Meet Tin & Linus, two of the organizers of Hong Kong Pride.
On June 28th, 1969 the Stonewall Riots kicked off a larger gay rights movement in the USA.
In 1970, the first gay pride marches took place in New York, Los Angeles, San Francisco and Chicago – today pride parades are taking place all around the world.
In 2018, I wanted to know who the people organizing today’s pride parades are, what the marches mean to them, and met wonderfully powerful, loving and kind people from places, which might not be the first ones that come to mind, when we think of queer love.
See all Faces of Pride.
What’s your name and age?
TIN: My name is Tin. 29 years old.
LINUS: My name is Linus, I am 36 years old.
Since when have you been involved with Hong Kong Pride?
TIN: I joined HK Pride in 2009 as a volunteer and became one of the core organizers 3-4 years ago.
LINUS: I was one of the volunteers at 2008 HK Pride, then I get more involved in 2015 when I had the chance to help leading the official photography team.
Why do you think Hong Kong Pride is important?
TIN: Before 2014, LGBT+ events and issues were almost invisible in HK society. HK Pride was quite important as a rare LGBT+ event in HK. In recent years, Pink Dot has been quite successful and more LGBT+ organizations have been trying to make their issues visible to HK society. Therefore, we are now in the time to differentiate so as to attract more people from different spectrum in the community.
LINUS: To me it is also about visibility. HK Pride is important being a strong visible demonstration combining clear demand for the sexual orientation discrimination legislation.
What is one (or two) remarkable thing(s) that has/have happened at Hong Kong Pride?
TIN: The remarkable things at HK Pride to me are that we shift social actions to community participation and from no one answering press interview to many participants willing to answer. We can see that from the increasing number of participants.
LINUS: The growth of HK Pride as an event, and to see how the crowd changes is pretty remarkable. At 2008 we had 1.000 participants and now in about 10 years time by 2017 we had 10.000 participants. Last year’s survey even showed there are about 18% straight people that came to support their queer friends and family, which is really a nice thing to see.
What do you do when you are not organizing Hong Kong Pride?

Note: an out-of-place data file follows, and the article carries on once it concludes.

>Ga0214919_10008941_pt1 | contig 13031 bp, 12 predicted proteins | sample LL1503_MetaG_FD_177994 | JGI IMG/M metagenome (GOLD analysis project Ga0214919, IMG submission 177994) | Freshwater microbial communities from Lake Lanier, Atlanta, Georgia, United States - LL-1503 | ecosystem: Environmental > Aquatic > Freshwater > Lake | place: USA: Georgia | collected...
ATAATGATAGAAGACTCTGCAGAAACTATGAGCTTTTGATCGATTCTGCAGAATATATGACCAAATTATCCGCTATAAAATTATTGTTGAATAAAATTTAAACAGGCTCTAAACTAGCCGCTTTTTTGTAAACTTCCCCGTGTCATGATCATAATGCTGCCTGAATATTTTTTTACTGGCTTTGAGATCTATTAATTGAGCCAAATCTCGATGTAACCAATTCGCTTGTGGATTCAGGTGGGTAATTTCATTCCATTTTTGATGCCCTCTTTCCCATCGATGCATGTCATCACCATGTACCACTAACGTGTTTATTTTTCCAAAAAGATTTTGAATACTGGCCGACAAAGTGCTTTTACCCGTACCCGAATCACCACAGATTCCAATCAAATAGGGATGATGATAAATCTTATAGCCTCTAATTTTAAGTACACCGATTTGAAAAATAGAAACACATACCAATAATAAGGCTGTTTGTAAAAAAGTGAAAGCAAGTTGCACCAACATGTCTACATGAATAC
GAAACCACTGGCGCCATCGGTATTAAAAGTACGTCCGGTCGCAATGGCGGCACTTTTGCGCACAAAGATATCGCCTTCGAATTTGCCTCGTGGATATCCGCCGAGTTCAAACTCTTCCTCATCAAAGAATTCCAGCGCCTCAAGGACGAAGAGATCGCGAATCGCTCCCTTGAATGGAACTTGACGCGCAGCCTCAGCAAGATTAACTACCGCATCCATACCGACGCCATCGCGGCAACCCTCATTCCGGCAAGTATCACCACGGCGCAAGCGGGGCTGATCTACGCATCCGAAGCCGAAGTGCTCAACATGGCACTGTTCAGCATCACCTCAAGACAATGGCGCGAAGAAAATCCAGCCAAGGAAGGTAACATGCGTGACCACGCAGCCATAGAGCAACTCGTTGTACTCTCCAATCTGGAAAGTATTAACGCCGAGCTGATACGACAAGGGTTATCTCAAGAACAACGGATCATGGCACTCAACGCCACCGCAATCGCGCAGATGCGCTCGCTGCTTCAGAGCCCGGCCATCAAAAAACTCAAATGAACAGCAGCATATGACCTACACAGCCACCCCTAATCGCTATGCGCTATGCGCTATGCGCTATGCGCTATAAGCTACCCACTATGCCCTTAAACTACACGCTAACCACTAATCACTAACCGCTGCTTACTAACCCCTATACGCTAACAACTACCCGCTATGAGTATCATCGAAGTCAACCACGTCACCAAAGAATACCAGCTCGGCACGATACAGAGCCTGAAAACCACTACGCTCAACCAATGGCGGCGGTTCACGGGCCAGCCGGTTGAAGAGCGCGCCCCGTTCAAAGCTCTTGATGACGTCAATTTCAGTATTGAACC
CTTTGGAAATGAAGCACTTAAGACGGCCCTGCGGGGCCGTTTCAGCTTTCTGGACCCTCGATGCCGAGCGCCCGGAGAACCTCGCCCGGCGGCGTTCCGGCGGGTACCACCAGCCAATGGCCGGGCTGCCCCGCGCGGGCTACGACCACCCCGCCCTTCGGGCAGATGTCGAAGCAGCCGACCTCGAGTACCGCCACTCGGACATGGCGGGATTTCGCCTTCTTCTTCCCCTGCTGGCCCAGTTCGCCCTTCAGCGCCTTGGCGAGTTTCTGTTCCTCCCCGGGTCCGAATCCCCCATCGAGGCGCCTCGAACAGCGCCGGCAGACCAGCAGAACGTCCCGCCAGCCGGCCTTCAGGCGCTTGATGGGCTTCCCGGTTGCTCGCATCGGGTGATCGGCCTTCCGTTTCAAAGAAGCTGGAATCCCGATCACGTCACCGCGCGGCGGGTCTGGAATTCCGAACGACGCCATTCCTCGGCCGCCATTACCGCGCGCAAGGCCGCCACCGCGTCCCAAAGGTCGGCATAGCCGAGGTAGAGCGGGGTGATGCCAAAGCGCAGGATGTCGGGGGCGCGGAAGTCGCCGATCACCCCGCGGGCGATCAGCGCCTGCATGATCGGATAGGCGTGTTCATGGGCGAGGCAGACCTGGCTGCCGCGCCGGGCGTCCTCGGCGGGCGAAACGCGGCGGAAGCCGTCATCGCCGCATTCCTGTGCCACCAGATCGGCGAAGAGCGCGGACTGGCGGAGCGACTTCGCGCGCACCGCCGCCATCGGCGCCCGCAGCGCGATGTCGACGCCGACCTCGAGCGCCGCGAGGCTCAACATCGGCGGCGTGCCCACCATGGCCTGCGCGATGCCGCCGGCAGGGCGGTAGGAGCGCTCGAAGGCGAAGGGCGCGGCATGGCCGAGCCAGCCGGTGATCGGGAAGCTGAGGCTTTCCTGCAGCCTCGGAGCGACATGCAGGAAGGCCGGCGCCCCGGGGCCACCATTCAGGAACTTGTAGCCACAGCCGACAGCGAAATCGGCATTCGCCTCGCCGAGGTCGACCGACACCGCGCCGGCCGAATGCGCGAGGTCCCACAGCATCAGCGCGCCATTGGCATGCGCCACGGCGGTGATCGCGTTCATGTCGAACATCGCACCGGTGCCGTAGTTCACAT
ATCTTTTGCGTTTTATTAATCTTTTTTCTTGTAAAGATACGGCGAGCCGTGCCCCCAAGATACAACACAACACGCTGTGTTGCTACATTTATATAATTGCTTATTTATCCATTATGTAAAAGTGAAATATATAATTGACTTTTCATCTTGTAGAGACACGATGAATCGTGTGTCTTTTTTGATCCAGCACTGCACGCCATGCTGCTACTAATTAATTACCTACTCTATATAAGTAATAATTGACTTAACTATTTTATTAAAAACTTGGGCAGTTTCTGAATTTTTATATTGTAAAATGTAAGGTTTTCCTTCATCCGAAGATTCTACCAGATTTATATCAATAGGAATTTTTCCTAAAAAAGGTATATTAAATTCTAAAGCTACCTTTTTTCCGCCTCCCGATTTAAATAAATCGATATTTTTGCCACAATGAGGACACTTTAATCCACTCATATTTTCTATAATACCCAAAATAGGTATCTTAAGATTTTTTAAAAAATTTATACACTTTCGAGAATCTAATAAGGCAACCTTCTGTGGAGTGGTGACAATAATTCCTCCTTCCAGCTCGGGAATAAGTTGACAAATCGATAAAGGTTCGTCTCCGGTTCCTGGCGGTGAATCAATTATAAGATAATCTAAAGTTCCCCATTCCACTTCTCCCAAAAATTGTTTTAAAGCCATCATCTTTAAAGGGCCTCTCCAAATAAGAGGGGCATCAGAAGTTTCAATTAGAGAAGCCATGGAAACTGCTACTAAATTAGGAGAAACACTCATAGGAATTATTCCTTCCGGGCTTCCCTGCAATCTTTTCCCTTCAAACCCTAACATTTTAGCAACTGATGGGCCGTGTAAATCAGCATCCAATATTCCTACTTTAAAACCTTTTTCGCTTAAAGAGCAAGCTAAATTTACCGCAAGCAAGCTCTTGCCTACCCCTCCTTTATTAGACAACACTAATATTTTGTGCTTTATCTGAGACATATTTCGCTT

TIN: I work in Rainbow of HK. Mainly handling administrative work and frontline counseling.
LINUS: I have a day job at another non-profit organization. I am also the officer of Pride Lab – a local LGBT+ friendly group hoping to influence the public with values of equality through visual art. So I also manage Pride Lab’s matters.
What do you like to do in your free time?
TIN: Studying personal growth from friends around me and singing.
LINUS: I enjoy reading, from news to comics books, haha. Occasionally some aesthetic workout.
Is there something you would like to say to the rest of the LGBT+ community?
TIN: The most important reason why people should support us is that we deserve the same rights as the “main stream”. Because being different is a human right. That’s why we need to respect others, respect all people in the LGBT+ community and not judge anyone by their identity.
LINUS: This year I have some strong feelings about two things: Self-awareness and connection. Self-awareness in the sense that we all should think about what identity means to you, how it forms you and what kind of person you want to be with this identity. And connection in a sense that we need to reach out to people in different communities, and let them understand more about LGBT+. I personally believe this could be the way to go for the future.
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Not different, just love
How do you feel when it comes to dealing with our emotions, expectations and responsibilities, around coming out, living as a LGBTIQ+ person and when it comes to our families and love in general?